Net gain?…Yes, provided that the draftees 1) develop as hoped, and 2) can fill Raso’s position as well or better than Ribbons. Given the players involved, I’m pretty hopeful.

Midfielders – gained Rodriguez, lost Purce, Andressinha, and Brynjarsdottir

Despite the numerical imbalance these moves are fairly balanced in terms of quality; Rodriguez looks like good stuff; at least on paper an upgrade to Brynjarsdottir, Purce had some huge moments in 2019 but faded late to the point of being clearly not what the FO saw as a way forward, and Andressinha was just a mistake and a dead loss.

The value of these moves is hugely dependent on two things we just don’t know and won’t know until the players take the field: is Rodriguez better than her Sky Blue metrics, and is Purce no better than the Thorns think she is or can be?

Net gainMaybe, if the answers to both questions are “yes”, then this is a solid gain for Portland. If “no”? Then we may be regretting the Purce-Rodriguez trade and our inability (or unwillingness..?) to front the Brynjarsdottir family a little extra jack.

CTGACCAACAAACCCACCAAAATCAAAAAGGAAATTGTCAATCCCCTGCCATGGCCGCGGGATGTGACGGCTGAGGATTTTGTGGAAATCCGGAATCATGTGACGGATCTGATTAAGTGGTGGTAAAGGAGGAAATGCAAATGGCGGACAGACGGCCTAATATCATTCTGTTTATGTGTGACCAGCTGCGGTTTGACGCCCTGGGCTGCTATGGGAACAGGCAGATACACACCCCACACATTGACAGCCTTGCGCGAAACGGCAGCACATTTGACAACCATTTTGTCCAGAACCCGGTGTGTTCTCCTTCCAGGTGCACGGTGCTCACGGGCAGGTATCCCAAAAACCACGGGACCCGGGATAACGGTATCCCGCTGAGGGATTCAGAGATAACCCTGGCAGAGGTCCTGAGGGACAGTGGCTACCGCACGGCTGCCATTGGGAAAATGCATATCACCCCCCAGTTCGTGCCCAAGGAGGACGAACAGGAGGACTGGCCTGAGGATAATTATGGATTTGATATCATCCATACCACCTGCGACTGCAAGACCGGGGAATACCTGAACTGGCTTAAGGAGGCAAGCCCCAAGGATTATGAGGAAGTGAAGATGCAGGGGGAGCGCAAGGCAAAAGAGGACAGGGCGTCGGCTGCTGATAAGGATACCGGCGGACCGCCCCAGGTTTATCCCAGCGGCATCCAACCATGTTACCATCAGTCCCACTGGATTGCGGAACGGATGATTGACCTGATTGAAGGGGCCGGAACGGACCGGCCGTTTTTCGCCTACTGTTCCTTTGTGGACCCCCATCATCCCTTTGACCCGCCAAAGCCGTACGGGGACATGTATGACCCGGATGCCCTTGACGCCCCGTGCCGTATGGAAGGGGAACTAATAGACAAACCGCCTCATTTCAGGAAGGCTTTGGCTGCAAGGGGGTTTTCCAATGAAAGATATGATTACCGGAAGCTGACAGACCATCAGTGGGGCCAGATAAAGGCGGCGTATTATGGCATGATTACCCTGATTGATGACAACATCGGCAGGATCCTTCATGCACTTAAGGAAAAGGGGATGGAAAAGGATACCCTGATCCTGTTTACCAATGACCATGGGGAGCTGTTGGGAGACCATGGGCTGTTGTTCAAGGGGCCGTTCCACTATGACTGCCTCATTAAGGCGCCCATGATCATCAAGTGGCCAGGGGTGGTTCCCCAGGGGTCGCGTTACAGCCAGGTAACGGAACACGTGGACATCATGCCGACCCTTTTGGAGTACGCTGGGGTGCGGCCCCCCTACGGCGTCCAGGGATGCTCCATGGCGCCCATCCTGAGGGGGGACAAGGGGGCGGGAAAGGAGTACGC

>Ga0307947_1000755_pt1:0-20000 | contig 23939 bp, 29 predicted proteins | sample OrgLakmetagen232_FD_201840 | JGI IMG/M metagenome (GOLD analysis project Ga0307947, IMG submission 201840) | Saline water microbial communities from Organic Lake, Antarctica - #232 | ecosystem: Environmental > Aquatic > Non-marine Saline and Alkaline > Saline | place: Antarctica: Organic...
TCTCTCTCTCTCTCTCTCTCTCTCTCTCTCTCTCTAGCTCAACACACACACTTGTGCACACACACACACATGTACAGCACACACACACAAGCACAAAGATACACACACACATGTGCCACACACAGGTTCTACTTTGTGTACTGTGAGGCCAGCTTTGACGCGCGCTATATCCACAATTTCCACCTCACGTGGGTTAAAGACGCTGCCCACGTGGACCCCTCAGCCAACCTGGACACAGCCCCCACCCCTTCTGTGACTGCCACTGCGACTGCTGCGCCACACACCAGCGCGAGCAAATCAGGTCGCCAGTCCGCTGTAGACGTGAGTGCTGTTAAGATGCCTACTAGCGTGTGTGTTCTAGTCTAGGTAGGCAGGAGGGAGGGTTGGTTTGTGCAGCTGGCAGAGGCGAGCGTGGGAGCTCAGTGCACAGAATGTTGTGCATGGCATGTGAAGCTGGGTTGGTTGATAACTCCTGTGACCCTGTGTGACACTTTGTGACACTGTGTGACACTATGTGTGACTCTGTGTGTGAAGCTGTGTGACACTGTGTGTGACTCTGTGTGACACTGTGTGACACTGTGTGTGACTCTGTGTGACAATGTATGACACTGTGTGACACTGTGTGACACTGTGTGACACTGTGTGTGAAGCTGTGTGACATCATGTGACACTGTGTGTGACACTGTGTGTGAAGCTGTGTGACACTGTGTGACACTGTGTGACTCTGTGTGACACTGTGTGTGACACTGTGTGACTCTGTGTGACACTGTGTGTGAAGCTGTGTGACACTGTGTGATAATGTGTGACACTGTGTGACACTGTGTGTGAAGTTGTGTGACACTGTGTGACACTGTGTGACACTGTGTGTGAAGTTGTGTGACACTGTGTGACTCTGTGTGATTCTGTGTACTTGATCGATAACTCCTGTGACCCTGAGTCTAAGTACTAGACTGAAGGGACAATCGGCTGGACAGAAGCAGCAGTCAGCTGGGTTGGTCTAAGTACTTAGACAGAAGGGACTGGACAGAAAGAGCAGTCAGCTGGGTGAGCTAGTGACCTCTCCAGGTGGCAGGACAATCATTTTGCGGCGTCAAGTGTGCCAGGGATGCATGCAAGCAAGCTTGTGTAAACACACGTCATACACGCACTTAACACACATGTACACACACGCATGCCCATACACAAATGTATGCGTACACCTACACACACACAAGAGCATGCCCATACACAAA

Defenders – gained Sauerbrunn, lost Ball and Sonnett

While she’s on the descending branch of her career Sauerbrunn still has the potential to anchor the backline here. Sonnett was stuck in a less-than-ideal point in her development, while Ball was useful but not an essential piece of the team. The value of replacing Sonnett with Sauerbrunn makes the loss of Ball acceptable.

Net gainYes. Sauerbrunn should shore up a backline that has been sliding since 2017. My only concern is her age; older players are injury magnets, and if ‘Brunn is hurt we have a pretty thin bench to fill in.

Conclusion?

I think the FO has done well this offseason.

As well as the bonanza year of 2015-2016? That remains to be seen; if Smith and Weaver develop as well as they promise? If Rodriguez is the beast she looks capable of being and not what she looked like in Jersey? If Sauerbrunn stays healthy and continues to play at her current level or above?

Then, absolutely.

Here’s the thing, though.

The rumor is flying that the off-season deals aren’t done. Parsons hinted that the club is still in conversations with one or possibly two other significant signings, which is why I’ve called this “Part 1”.